Red Riding Trilogy (UK, 2009)

No way out

No way out

Being a bloke whose formative years were before Gazza cried at the 1990 World Cup Finals, tears are something that are a foreign land to me (except when my dad died). So when I found a tear trickling down my cheek at the end of the final part of this trilogy, based on four David Peace novels, I knew I’d been watching an extraordinary set of films.

The portrayal of West Yorkshire, where I live, during the 1970s and 1980s, when I – thankfully – wasn’t here, is as bleak a picture as you could hope (?) to see. The pervasive police corruption (I notice today it’s been announced that complaints against the police in Britain have gone up 10%) that drains society of the rule of law is starkly presented. Peace’s novels are a mixture of fact, obviously the Yorkshire Ripper and I remember the case of the man, with learning difficulties, who was ‘fitted up’ for crimes he didn’t commit, and the fiction of artistic license. Maybe it wasn’t quite as bad in Yorkshire, or indeed Britain (though the Birmingham Six and Guildford Four were being incarcerated for crimes they didn’t commit at this time), as the films show but there’s no doubt that it was that bad for some.

The noir narrative is difficult to follow, it’s condensed to such an extent – through the use of ellipses – that audiences have to work hard to keep up; as it should be in challenging drama. The large array of characters, brilliantly played by an cast of top actors, adds to the requirement to concentrate. Unusually, each of the three films, 1974, 1980 and 1983, are shot in different formats but despite this, and three directors, the trio are unified by the bleakness of the vision.

Spoilers. The focus of the investigations are into the disappearance and murders of young girls which the police, for reasons of corruption, fail to resolve, other than arresting and torturing confessions out of the innocent. Clearly such narrative problems are highly emotive, there are few things that can encourage anger quicker than the sexual abuse, and murder, of children. However, these always remain in the background, we never see the abductions and hardly see the suffering families because the focus is on the investigations: of a journalist in the first; of the police into police conduct in the second; and the police in the third. So the missing children are abstract and felt only in the way a missing child in reality is noted: we can feel bad and angry about it but, unless we know the people involved, it’s a necessarily detached emotion. By focusing upon the evil, and that’s not too strong a word for the world portrayed here, we are mired in the hell of the time and place. So the ending of the trilogy when, against all expectation, a girl is found alive the emotional release is immense: there can be good in the world too. This is heightened by quite brilliant direction (Anand Tucker), performances (Mark Addy, David Morrissey, Peter Mullan and Robert Sheehan and Peter Mullan) and the parallel editing that links two climactic scenes (Trevor Waite editor and Tony Grisoni script). As the camera rises with Addy’s character, clutching the girl, amongst a swirl of swan feathers… well, it was too much for me!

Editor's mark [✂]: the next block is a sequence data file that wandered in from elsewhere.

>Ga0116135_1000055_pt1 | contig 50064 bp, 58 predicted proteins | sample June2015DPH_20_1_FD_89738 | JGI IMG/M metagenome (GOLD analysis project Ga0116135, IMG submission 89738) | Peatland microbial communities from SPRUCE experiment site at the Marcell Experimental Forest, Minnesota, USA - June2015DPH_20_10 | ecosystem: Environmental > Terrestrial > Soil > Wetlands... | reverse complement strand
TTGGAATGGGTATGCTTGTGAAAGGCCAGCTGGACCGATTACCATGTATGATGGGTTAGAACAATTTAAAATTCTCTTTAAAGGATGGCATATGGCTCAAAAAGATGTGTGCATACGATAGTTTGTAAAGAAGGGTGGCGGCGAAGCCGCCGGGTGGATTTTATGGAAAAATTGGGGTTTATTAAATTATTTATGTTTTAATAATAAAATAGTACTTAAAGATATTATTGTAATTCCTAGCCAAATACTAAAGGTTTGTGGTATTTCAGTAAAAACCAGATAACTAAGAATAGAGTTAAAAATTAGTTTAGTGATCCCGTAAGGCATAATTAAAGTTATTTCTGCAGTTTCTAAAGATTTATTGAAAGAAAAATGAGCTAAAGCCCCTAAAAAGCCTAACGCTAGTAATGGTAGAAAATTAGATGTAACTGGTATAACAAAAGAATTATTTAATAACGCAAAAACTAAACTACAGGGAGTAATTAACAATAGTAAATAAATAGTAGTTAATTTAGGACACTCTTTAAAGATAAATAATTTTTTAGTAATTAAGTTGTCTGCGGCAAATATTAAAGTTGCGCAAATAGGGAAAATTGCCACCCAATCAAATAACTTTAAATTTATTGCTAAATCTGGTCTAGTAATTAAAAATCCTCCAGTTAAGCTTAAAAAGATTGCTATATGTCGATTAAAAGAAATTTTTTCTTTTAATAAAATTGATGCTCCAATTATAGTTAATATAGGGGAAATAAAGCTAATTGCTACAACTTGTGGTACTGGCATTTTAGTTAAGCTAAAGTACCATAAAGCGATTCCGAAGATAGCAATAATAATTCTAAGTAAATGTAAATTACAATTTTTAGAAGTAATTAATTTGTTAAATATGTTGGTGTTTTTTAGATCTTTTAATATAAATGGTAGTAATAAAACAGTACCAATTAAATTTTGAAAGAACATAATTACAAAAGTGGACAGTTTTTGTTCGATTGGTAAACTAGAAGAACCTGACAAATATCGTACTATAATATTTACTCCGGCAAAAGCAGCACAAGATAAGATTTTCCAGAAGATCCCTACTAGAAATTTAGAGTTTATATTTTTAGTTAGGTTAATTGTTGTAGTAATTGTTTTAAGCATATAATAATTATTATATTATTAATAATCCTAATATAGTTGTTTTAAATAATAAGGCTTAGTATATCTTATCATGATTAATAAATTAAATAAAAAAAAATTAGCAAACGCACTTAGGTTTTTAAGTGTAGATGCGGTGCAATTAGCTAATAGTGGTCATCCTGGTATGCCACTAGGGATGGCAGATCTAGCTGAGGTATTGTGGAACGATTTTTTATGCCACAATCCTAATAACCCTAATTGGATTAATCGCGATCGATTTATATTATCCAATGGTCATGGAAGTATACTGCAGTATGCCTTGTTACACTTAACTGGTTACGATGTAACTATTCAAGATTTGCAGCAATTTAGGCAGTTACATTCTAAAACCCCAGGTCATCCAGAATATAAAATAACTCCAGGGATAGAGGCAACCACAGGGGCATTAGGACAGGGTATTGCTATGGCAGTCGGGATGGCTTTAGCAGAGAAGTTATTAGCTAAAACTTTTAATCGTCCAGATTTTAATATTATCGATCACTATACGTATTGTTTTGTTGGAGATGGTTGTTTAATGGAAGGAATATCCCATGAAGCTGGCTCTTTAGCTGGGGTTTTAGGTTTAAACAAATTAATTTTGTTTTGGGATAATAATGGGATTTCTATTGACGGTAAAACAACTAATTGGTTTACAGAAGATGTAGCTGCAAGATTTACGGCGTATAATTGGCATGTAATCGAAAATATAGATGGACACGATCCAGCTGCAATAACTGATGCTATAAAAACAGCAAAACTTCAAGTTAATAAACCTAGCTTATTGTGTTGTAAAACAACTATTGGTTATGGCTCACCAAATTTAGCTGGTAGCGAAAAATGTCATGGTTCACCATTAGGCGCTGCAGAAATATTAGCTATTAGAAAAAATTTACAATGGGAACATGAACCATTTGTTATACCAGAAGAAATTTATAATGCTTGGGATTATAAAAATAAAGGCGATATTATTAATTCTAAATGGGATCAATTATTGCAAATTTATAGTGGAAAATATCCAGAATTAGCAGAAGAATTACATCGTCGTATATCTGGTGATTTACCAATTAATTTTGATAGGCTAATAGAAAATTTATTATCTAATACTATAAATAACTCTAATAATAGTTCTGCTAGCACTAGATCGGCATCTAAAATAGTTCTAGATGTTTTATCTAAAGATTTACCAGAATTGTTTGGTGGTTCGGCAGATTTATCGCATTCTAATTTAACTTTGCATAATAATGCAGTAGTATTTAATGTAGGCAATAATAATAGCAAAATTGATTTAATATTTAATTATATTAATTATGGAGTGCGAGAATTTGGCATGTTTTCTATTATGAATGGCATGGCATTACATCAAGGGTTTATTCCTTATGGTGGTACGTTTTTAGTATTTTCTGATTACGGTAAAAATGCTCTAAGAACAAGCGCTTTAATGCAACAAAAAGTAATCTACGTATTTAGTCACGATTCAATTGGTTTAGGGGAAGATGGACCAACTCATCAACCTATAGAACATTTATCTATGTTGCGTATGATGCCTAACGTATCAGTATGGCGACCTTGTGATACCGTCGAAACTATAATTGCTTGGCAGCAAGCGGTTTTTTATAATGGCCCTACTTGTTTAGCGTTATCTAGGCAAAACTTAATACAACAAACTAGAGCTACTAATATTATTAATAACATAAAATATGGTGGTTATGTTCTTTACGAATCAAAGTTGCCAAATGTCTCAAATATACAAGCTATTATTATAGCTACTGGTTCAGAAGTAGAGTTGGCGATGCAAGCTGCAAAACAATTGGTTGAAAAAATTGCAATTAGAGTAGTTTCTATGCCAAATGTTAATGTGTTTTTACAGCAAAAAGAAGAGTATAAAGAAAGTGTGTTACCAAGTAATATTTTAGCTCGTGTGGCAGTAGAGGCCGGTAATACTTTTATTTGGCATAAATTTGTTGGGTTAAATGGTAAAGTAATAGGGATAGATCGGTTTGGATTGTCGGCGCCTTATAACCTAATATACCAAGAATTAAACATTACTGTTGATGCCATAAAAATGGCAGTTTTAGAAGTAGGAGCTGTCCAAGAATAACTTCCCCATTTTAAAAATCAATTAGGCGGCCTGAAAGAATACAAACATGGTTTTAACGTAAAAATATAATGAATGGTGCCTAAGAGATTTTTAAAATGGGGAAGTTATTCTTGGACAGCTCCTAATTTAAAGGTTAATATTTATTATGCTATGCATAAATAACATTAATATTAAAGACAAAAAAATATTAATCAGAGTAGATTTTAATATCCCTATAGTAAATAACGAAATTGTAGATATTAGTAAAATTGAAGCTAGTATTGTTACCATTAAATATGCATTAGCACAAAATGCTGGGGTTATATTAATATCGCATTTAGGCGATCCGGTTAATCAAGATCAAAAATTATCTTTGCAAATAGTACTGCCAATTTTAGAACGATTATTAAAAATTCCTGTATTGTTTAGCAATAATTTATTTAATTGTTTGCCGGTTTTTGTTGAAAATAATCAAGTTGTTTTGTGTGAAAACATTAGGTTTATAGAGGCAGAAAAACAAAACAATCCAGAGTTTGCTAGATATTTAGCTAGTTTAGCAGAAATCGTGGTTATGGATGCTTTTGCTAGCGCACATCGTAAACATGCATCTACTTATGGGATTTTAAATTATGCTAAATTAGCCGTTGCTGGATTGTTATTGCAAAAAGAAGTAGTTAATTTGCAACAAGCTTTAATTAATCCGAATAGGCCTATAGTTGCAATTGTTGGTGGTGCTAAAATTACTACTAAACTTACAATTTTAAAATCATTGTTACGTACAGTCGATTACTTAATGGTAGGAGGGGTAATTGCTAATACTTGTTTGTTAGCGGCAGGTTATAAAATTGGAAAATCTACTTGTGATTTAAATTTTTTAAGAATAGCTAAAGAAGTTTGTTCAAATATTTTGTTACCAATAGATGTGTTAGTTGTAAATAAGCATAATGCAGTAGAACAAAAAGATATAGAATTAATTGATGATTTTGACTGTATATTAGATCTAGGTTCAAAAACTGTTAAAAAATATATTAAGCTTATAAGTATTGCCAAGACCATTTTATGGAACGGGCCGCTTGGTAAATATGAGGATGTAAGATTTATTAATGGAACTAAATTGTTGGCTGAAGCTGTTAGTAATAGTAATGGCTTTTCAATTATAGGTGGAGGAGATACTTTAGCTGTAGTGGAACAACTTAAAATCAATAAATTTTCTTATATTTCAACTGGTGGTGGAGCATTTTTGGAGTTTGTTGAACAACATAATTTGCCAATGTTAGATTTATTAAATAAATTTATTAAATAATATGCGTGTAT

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3 Responses

  1. It is the most exciting and most inventive television I have seen in quite some time. Yes even the Wire, for which it has the same amount of complex characters and storyline, this can easily match . The uncomprimising bleak view is brilliantly portrayed in both the rounded characters of Grisoni’s script and the three director’s separate visions, and it is a credit to them all that they have managed to condense these three novels into workable and popular TV shows. My favourite part is definitely 1980, partially due to the interest in the subject matter, the fantastic performance by Paddy Considine and the very ambitious and effective opening sequence. But overall I found it well written, effectively directed and brilliantly acted, a complete triumph and almost perfect.

  2. I didn’t see the whole series but I was put off by the first one as I was a Yorkshire-based newspaper reporter at that time and knew the Ripper case well. It wasn’t corruption so much as incompetence that marred that investigation. I’m not a big fan of mixing fact and fiction in this way as it distorts real events for those watching who cannot sift the reality from the fiction.

  3. It’s certainly difficult to watch something when you have personal knowledge of the events when dramatic liberties are taken in the narrative. To what degree to audiences take the Red Riding Trilogy to be a realist representation of the time? Difficult to be definitive, however the Expressionist mise en scene does suggest subjectivity and, as I noted in the original post, the reality of the situation was unlikely to have been as bad the films present. It could be argued that fact and fiction can be interchangeable as people’s perspectives on controversial events are often at odds.

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